The earth formed about 4.54 billion years ago, and life has appeared on the surface at least about 3.5 billion years ago. The Earth's biosphere then slowly changes the atmosphere and other basic physical conditions, which enable the proliferation of organisms and the formation of the ozone layer, which together with the Earth's magnetic field blocks harmful solar radiation and allows microscopic living things to multiply safely on land. Physical properties, geological history, and Earth's orbit allows life to continue to survive.
The lithosphere of the Earth is divided into several rigid segments, or tectonic plates, which experience movement across the entire surface of the Earth for millions of years. More than 70% of the surface of the Earth is covered by water, and the rest consists of continents and islands with many lakes and other sources of water contributing to the formation of the hydrosphere. The Earth's poles are mostly covered in ice, solid ice in the Antarctic ice sheet and sea ice in the polar ice pack. The interior of the Earth is still active, with the inner core consisting of solid iron, while the outer core in the form of a fluid that creates a magnetic field, and a thick layer that is relatively dense in the mantle.
The earth interacts gravitationally with other objects in space, especially the Sun and the Moon. When circling the Sun in one orbit, the Earth rotates on its axis 366.26 times, which creates 365.26 solar days or a sidewalk year. The rotation of the Earth on its axis is tilted 23.4° from across the orbital plane, which causes a difference in the seasons on the Earth's surface with a tropical one year period (365.24 sun days). The moon is the only natural Earth satellite, which begins to orbit the Earth around 4.53 billion years ago. The gravitational interaction between the Moon and Earth stimulates sea tides, stabilizes the tilt of the axis, and gradually slows the rotation of the Earth.
The earth is home to millions of living things, including humans. Earth's mineral resources and other biosphere products contribute to providing resources to support the global human population. The territory inhabited by humans is grouped into 200 sovereign countries, which interact with each other through diplomacy, travel, trade and military action.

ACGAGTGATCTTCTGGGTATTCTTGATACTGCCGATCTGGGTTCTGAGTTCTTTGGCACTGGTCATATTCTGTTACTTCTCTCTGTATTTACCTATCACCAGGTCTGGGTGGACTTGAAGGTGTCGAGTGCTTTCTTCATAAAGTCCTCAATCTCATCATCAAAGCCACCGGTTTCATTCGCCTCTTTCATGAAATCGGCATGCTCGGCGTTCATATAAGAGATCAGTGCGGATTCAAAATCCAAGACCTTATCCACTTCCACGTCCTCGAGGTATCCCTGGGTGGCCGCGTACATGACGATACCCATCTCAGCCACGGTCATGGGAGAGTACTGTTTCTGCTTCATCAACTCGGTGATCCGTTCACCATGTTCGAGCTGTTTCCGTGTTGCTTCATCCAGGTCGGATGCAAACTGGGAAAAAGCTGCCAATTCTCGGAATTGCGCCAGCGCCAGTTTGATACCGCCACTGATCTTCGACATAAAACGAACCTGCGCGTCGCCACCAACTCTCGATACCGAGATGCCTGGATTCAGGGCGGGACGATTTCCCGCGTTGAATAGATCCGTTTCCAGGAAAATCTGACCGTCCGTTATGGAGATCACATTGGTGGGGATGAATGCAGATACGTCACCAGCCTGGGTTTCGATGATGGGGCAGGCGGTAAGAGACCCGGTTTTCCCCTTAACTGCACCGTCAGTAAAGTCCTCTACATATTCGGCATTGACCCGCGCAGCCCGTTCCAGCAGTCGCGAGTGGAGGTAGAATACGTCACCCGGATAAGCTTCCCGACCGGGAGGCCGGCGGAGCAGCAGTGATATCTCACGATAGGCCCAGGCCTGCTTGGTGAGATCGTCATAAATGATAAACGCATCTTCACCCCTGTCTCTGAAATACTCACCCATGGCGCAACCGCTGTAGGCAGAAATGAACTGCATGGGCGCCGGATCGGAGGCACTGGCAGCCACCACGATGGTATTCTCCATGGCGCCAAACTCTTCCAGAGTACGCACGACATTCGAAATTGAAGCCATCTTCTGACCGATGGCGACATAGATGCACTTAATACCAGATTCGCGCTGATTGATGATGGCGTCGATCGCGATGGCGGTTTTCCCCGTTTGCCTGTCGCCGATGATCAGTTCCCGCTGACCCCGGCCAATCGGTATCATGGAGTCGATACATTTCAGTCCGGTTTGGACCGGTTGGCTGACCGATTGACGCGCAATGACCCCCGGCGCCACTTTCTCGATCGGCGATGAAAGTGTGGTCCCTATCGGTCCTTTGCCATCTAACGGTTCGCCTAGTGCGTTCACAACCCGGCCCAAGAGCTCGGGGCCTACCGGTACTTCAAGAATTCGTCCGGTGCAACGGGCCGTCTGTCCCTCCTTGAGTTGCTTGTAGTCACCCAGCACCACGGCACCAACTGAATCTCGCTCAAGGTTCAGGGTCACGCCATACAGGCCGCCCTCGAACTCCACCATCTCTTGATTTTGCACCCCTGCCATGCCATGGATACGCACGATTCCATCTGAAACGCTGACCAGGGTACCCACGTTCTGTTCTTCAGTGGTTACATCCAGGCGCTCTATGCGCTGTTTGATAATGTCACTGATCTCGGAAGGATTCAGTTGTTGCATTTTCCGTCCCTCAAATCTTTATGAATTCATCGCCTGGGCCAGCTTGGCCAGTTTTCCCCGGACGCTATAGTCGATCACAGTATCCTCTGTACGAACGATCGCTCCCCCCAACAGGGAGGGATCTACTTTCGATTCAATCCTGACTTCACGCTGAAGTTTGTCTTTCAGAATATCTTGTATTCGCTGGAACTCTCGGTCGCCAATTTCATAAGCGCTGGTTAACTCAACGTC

In modern English, the noun earth was developed from the Middle English word erthe (recorded in 1137), which comes from the Old English word eorthe (before 725), while the word itself comes from the Proto-Germanic word erthō. Earth has relatives in all other Germanic languages, including aarde in Dutch, Erde in German, Jordan Swedish, Danish and Norwegian. Earth is a parable for the Germanic pagan goddess (or Jörð in Norse mythology, mother of the gods Thor).
In Indonesian, the word earth comes from Sanskrit Bhumi, which means land, and is always written in capital letters ("Earth"), to refer to planet Earth, while "earth" with lowercase letters refers to the surface of the world, or land.
Heat in the Earth comes from a combination of heat deposits from planetary accretion (about 20%) and heat produced by radioactive decay (80%). The main isotope producing the Earth is potassium-40, uranium-238, uranium-235, and thorium-232. At the center of the Earth, temperatures can reach 6,000°C, and the pressure reaches 360 GPa. Because much of the Earth's heat is produced by radioactive decay, scientists believe that at the beginning of Earth's history, before short-lived isotopes are drained, the production of geothermal energy produced is much higher compared to today. The heat produced at that time is estimated to be twice as large as it is today, about 3 billion years ago, and this will increase the temperature gradient inside the Earth, increase the level of mantle convection and plate tectonics, and allow rock formation frozen like the komatiites, which cannot be formed today.